Thursday, January 05, 2012

11-22-63: The Genius of Stephen King

Everybody who was alive and of reasonable age in November of 1963 remembers where they were when they got the news that President John F. Kennedy had been assassinated in Dallas. For some reason we had the day off from school that day and my friend Sue and I walked to a nearby neighborhood market (back in the days when they had neighborhood markets instead of convenience stores) to get popsicles and we were walking home when we encountered Tilly, our neighbor's housekeeper. She was walking home from work and she was crying. We liked Tilly, she was always nice to us, and we asked what the matter was. She said, “Someone shot the President.” Sue and I were shocked – we didn't know that could happen. We thought that sort of thing only happened in history books like to President Lincoln.

When I got to my house my Mom was standing at the kitchen sink doing something and when she turned around tears were running down her face. We were Catholics, of course, and we loved out Catholic president. We didn't believe such a thing could happen in our country.

Over the years I've read books and watched documentaries about what happened that day in Dallas. It's hard to know what might or might not be true. But it takes a genius like Stephen King to actually envision what might have happened so brilliantly and to write a book like 11/22/63. It's a big book and, if you are looking for a book about JFK look elsewhere, but this is a wonderful book for a lot of reasons.

The story starts out in Maine when Jake Epping, a high school English teacher, gets suckered into a plan by an old friend who is about to die. His friend, who owns a diner famous for its cheap and delicious burgers, reveals that he has discovered a “portal” through which it is possible to slip back in time to a specific time and place in 1957 and for years he has been experimenting with time travel doing research for his grand plan, to stop the assassination of JFK. He knows that to do this he will have to be able to support himself for the intervening years which he intends to do through gambling on various events benefiting by the knowledge he gains in the future. But now cancer has changed everything and he can no longer stop the assassination so he begs Jake to do it for him.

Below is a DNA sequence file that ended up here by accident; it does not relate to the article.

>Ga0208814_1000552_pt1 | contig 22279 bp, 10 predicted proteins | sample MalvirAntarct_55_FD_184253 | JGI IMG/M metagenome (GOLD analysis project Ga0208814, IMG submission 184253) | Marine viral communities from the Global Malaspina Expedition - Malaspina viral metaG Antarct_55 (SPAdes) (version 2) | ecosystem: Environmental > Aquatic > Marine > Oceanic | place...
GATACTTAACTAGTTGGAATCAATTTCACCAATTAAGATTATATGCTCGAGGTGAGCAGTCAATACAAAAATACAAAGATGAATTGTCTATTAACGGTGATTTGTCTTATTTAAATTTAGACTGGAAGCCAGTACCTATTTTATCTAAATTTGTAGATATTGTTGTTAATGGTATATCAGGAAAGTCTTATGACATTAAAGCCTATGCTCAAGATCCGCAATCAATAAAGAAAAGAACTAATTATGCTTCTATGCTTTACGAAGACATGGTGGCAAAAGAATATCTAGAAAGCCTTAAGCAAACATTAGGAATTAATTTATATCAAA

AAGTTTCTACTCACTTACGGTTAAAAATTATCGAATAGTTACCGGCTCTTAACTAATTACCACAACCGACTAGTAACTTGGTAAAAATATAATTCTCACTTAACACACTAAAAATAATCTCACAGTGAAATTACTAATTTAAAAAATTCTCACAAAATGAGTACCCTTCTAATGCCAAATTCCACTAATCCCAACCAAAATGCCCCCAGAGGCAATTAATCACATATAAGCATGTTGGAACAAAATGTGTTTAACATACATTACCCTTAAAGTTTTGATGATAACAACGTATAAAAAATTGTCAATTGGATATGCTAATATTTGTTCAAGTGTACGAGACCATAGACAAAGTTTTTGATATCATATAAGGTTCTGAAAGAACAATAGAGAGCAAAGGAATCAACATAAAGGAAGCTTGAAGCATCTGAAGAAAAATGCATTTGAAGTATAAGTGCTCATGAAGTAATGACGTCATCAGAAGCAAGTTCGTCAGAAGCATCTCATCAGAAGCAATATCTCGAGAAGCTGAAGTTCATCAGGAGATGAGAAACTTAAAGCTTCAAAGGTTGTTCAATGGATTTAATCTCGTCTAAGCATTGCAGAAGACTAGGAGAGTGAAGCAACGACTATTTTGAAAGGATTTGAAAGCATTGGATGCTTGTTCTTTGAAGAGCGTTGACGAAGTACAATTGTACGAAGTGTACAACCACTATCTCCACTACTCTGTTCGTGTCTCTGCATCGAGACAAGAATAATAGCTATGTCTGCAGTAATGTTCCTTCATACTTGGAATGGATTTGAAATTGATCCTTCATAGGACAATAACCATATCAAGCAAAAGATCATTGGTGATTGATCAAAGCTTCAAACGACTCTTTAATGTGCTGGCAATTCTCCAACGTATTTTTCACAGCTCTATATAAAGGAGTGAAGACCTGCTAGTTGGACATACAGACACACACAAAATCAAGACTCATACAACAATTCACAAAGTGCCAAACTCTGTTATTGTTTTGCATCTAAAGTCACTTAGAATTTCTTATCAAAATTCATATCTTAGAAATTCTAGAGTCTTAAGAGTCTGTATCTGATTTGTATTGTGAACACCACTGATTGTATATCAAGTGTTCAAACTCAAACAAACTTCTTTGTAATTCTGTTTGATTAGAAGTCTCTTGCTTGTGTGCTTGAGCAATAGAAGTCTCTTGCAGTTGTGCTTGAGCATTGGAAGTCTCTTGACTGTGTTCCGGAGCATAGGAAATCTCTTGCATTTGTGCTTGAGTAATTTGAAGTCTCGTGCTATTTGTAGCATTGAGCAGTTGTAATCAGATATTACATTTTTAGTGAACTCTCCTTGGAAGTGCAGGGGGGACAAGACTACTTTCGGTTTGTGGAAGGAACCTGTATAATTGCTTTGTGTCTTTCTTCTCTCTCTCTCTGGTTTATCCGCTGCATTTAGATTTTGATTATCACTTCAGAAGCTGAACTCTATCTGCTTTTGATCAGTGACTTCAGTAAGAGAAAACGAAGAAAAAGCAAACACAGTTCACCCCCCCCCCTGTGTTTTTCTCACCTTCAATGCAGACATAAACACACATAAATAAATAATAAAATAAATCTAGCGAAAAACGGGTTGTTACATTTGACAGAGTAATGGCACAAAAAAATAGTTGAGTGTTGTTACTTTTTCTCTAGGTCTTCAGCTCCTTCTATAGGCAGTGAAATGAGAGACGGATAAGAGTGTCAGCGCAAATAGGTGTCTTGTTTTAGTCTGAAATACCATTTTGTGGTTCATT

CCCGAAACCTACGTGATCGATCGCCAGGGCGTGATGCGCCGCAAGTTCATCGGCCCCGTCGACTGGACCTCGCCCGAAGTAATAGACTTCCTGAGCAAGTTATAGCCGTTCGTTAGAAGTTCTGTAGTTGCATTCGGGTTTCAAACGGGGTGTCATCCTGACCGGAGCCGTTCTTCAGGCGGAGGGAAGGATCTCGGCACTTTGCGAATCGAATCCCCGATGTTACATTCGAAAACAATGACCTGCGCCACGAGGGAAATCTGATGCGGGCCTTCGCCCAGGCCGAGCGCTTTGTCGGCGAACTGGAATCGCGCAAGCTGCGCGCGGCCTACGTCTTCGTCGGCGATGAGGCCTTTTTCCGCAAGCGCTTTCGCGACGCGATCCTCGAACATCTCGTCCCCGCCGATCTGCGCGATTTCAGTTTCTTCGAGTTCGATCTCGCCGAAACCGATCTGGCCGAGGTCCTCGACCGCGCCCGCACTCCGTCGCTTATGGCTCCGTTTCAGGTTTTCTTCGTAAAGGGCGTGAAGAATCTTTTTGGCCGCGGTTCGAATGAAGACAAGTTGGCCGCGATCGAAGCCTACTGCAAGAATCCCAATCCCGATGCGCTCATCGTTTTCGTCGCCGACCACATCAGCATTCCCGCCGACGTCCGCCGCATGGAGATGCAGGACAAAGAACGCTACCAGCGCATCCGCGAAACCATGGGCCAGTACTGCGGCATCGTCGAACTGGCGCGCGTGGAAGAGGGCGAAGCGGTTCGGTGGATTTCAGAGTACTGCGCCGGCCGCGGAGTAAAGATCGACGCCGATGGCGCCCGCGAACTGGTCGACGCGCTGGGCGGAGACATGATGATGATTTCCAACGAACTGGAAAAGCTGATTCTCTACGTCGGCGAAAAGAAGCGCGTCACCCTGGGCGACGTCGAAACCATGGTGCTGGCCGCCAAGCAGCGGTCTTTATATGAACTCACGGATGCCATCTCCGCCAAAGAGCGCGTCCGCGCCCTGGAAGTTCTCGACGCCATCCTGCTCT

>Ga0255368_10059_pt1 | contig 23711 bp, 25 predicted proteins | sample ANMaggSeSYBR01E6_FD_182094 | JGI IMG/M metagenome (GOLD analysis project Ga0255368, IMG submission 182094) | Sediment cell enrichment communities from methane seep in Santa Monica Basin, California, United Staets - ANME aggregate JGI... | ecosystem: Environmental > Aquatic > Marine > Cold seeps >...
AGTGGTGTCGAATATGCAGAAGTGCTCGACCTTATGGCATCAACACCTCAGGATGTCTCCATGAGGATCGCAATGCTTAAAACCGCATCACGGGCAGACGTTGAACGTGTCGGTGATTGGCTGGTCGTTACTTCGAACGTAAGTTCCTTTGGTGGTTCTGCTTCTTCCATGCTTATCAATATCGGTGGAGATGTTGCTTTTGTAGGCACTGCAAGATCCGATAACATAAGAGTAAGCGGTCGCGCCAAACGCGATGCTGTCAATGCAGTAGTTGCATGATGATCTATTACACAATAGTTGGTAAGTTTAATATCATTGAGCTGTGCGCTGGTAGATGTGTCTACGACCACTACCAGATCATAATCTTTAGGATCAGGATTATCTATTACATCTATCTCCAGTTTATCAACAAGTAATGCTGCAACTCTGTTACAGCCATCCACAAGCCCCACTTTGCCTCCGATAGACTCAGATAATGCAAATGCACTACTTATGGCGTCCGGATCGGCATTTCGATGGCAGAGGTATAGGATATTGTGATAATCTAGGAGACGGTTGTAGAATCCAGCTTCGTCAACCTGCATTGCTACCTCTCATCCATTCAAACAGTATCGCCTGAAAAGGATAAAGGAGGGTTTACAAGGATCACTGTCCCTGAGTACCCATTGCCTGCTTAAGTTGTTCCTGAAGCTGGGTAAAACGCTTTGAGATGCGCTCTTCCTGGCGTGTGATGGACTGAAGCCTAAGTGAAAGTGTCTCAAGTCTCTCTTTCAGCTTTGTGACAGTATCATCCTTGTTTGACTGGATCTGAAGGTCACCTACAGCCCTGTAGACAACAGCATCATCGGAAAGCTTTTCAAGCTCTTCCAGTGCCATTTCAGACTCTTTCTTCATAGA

As the story unfolds it is Jake who is the focus of the story, not JFK. Jake is actually less interested in stopping Lee Harvey Oswald than he is in righting a terrible wrong to a local man – a former student – who, as a boy, had witnessed his crazy father slaughter his entire family. Jake wants to go back and stop the slaughter above all.

King's capacity to envision the physics of time-travel is just stunning. In his interpretation the past is “obdurate” – it resists any attempts to be changed and the more significant the change the more powerfully it resists. This provides the protagonist, Jake, with a monstrously powerful antagonist – time itself. Jake, after preventing the slaughter of his friend's family, has to stay in the past, travel to Texas, and spend his time observing Lee Harvey Oswald. Along the way he makes wonderful friends, changes the lives of some young people, and falls hopelessly in love with Sadie, the librarian at the high school he teaches at while waiting to stop Oswald. The juxtaposition of 21st century Jake in a 1950-60's world is brilliant. He encounters challenges no one could have imagined – his biggest fight with Sadie comes when she hears him unconsciously singing the lyrics to the Rolling Stone's Honky-Tonk Woman and thinks he is depraved for even thinking about such things.

Once the mission is accomplished and Jake returns to 2011 the world he enters is a world only Stephen King could have created. it is dark and terrifying and all because JFK lived and history went in a different direction.

This is utterly masterful story-telling. Delicious 1950's nostalgia, gob-smacking physics, shocking alternative history, and, above all, an absolutely beautiful love story. The last scene of the book is one of the most beautiful I ever recall reading. Bravo, Mr. King, bravo!

Thanks for reading!  

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